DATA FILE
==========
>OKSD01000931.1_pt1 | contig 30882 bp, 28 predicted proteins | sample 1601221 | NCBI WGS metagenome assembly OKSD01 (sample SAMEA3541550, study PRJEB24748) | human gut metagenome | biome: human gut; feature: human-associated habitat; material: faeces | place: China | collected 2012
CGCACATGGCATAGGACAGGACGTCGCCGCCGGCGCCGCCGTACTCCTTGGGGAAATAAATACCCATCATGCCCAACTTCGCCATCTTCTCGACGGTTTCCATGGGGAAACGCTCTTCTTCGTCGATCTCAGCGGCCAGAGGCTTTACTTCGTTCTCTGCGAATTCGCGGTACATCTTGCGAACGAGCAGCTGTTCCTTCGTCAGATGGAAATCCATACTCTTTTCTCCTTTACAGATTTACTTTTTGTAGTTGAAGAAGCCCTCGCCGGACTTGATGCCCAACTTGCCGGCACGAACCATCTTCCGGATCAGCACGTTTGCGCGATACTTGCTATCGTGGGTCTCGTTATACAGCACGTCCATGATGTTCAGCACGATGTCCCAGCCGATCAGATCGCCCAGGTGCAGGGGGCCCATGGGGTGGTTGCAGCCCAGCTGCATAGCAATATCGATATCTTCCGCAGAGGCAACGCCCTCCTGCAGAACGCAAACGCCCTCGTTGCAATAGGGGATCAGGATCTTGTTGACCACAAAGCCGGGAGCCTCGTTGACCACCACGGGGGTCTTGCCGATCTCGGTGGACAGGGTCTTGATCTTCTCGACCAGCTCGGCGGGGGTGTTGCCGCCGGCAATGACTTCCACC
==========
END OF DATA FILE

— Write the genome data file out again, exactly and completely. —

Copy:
>OKSD01000931.1_pt1 | contig 30882 bp, 28 predicted proteins | sample 1601221 | NCBI WGS metagenome assembly OKSD01 (sample SAMEA3541550, study PRJEB24748) | human gut metagenome | biome: human gut; feature: human-associated habitat; material: faeces | place: China | collected 2012
CGCACATGGCATAGGACAGGACGTCGCCGCCGGCGCCGCCGTACTCCTTGGGGAAATAAATACCCATCATGCCCAACTTCGCCATCTTCTCGACGGTTTCCATGGGGAAACGCTCTTCTTCGTCGATCTCAGCGGCCAGAGGCTTTACTTCGTTCTCTGCGAATTCGCGGTACATCTTGCGAACGAGCAGCTGTTCCTTCGTCAGATGGAAATCCATACTCTTTTCTCCTTTACAGATTTACTTTTTGTAGTTGAAGAAGCCCTCGCCGGACTTGATGCCCAACTTGCCGGCACGAACCATCTTCCGGATCAGCACGTTTGCGCGATACTTGCTATCGTGGGTCTCGTTATACAGCACGTCCATGATGTTCAGCACGATGTCCCAGCCGATCAGATCGCCCAGGTGCAGGGGGCCCATGGGGTGGTTGCAGCCCAGCTGCATAGCAATATCGATATCTTCCGCAGAGGCAACGCCCTCCTGCAGAACGCAAACGCCCTCGTTGCAATAGGGGATCAGGATCTTGTTGACCACAAAGCCGGGAGCCTCGTTGACCACCACGGGGGTCTTGCCGATCTCGGTGGACAGGGTCTTGATCTTCTCGACCAGCTCGGCGGGGGTGTTGCCGCCGGCAATGACTTCCACC